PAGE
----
1) Do you agree with Didion’s implicit criticism of what marriage has become in our culture? What purposes do you believe it still serves?
2) Cofer intersperses her story with digressions, ruminations. (In other words, she interrupts the story, the narrative, with her ideas.) Are there any other essays that we’ve read so far (from either chapter) that do this? Do you find it effective?
3) In “Fifth Avenue, Uptown,” where is the thesis statement? That is, what is the main point and where is it? Do you think that its position in the essay is effective? Should it be more or less clearly stated?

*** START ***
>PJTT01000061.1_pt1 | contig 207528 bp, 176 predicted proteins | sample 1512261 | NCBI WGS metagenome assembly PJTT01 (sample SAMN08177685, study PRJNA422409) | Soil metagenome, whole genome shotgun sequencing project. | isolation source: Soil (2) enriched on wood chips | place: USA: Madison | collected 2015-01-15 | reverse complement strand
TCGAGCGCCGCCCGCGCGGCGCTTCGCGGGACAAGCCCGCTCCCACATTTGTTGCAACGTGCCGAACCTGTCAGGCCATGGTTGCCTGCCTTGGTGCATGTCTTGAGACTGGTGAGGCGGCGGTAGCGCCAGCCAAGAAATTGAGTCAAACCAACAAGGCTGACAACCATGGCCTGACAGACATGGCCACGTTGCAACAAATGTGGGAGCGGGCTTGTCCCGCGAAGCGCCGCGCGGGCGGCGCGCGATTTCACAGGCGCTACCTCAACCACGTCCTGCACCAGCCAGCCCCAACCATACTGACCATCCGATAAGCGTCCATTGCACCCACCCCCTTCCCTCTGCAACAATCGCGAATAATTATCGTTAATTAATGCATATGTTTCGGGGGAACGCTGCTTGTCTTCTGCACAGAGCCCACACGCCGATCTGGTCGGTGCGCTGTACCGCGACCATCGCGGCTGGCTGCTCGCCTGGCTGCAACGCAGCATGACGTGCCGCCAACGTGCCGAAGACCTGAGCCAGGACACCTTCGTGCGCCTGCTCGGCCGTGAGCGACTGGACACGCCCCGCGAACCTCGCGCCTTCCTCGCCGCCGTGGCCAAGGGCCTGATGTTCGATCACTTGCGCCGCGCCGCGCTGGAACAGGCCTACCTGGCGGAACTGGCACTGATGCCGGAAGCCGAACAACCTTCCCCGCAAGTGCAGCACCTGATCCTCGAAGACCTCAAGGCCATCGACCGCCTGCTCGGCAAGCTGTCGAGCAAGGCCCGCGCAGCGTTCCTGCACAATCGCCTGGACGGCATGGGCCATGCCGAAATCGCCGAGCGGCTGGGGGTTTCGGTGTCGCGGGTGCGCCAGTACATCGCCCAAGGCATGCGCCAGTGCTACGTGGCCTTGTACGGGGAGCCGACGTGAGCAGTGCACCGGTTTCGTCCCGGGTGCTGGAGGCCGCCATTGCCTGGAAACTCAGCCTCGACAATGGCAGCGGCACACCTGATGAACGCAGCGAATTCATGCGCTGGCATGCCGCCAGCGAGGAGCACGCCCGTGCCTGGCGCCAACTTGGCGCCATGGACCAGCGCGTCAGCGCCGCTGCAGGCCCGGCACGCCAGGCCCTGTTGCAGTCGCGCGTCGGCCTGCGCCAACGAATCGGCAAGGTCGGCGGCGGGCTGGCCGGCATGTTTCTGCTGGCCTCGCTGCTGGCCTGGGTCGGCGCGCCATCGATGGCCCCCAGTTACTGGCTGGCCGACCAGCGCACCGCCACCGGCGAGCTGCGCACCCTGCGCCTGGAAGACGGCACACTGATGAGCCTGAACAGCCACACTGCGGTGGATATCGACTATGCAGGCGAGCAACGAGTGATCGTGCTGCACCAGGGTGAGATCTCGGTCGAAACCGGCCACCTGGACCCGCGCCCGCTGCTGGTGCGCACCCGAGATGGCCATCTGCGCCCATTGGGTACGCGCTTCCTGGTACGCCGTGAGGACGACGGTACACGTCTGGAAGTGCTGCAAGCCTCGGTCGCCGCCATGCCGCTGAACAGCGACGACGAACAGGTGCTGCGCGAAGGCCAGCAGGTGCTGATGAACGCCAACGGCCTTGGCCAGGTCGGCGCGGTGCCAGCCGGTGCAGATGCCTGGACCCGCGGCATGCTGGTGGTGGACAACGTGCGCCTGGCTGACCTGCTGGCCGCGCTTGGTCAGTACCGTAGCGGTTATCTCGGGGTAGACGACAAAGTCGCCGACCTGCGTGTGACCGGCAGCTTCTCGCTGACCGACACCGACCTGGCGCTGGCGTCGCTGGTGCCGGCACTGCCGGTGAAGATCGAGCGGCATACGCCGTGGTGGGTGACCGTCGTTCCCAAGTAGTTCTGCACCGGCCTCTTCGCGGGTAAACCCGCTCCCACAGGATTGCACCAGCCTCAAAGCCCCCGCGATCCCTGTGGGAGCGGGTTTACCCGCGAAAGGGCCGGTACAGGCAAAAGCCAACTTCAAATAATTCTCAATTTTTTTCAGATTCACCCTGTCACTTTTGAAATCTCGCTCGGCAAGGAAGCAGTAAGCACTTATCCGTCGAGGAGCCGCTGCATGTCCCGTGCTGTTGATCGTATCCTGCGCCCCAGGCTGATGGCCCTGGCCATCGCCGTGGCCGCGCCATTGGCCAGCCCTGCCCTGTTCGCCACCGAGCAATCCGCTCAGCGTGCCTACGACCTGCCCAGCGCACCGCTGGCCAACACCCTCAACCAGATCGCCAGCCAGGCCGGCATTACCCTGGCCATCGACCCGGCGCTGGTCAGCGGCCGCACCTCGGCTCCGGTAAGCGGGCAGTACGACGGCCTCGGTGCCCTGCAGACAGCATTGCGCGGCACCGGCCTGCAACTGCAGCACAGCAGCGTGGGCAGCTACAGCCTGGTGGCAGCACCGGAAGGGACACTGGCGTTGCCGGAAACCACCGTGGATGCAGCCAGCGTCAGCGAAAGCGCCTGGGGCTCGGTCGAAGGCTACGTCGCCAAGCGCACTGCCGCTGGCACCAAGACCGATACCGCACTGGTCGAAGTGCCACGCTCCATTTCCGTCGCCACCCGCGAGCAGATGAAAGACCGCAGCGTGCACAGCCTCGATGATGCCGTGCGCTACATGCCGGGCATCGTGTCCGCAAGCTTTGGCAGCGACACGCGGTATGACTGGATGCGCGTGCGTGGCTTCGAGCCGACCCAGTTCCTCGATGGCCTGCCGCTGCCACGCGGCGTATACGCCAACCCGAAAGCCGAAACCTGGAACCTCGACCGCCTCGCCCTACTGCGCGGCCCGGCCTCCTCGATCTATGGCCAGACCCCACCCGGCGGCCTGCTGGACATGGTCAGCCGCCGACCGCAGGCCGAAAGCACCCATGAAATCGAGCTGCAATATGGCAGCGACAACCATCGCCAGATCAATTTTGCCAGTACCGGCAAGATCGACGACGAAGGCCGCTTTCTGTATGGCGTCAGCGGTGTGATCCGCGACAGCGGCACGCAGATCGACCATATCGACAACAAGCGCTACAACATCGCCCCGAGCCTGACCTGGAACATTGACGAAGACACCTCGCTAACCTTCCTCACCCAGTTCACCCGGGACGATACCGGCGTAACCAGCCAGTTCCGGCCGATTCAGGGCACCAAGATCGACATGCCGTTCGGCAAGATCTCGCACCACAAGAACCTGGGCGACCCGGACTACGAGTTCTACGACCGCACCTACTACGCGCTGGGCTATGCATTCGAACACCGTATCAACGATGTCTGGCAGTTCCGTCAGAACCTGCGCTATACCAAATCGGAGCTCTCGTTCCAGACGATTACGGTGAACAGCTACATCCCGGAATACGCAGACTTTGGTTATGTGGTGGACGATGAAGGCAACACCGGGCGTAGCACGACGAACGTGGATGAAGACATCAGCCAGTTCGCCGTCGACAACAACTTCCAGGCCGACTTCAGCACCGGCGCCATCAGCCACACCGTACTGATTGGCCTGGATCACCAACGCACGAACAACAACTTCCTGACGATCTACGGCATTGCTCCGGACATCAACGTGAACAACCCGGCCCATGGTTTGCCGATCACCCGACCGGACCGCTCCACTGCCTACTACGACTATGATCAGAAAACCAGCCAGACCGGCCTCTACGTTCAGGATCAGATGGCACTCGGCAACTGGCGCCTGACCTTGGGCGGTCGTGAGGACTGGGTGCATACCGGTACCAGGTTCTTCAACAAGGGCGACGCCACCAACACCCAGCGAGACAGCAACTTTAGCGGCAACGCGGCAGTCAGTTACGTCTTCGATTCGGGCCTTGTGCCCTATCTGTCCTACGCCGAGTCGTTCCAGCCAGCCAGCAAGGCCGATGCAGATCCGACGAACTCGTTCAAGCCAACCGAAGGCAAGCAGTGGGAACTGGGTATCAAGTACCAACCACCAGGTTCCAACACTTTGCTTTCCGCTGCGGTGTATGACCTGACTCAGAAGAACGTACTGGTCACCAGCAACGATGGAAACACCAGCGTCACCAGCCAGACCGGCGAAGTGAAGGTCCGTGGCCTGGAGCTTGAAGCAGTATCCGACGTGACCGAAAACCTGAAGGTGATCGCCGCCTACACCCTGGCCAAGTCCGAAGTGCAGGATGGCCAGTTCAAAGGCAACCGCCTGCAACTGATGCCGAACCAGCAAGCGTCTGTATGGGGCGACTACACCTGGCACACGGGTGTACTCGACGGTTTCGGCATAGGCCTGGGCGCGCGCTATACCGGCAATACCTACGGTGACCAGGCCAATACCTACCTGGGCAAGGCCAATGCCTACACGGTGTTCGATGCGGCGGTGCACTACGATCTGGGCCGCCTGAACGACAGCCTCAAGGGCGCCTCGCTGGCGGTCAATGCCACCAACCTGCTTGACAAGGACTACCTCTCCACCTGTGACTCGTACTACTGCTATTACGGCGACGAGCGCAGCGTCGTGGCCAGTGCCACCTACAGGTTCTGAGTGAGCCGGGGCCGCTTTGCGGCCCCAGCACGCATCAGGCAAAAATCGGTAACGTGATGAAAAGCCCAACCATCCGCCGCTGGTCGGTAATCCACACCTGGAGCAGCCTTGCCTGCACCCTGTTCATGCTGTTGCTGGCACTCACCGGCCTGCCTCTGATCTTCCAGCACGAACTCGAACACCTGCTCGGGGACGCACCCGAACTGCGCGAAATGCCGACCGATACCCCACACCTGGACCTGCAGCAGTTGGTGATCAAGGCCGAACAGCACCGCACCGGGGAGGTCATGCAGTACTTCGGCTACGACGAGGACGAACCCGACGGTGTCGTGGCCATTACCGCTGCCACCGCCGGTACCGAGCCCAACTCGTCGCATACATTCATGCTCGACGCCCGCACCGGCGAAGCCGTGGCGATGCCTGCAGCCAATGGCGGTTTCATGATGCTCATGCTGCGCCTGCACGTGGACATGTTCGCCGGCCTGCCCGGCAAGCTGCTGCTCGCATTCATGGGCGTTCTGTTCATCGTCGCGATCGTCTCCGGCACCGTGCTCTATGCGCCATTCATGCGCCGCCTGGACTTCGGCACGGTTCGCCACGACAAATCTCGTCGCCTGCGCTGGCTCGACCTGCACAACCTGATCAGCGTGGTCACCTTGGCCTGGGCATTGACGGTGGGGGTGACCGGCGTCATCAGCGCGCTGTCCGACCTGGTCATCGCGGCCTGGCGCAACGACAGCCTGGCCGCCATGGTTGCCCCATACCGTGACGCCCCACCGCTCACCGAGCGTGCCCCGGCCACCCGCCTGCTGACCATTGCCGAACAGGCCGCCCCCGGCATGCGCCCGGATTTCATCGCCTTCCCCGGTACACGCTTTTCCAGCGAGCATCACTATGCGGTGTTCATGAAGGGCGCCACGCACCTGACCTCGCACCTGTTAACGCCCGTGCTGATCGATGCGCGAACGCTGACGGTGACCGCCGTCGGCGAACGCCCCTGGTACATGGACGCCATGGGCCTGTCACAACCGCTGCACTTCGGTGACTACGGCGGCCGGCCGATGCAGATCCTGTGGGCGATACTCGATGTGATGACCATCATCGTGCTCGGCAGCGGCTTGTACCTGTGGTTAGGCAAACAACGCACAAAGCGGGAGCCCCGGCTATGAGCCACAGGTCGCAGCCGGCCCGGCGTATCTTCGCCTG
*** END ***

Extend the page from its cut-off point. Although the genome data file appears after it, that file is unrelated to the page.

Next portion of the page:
4) Byers’s essay is a meditation on the significance of national monuments, particularly those in Washington D. C. In light of the recent protests, which national (or state or local) monuments do you think are relevant & important today, and which ones, if any, should be removed? Be sure to give clear reasons for your positions.
5) Even though they appear vastly different, what similarities exist between “Once More to the Lake” and “Monuments to our Better Nature”? Anything about persistence, about ritual, about vitality? More?
6) Think about the parts of speech — verbs, nouns, pronouns, conjunctions, adjectives, prepositions, adverbs, and interjections. Which of these can be the most powerful in description? Does it depend on the circumstances, the subject matter?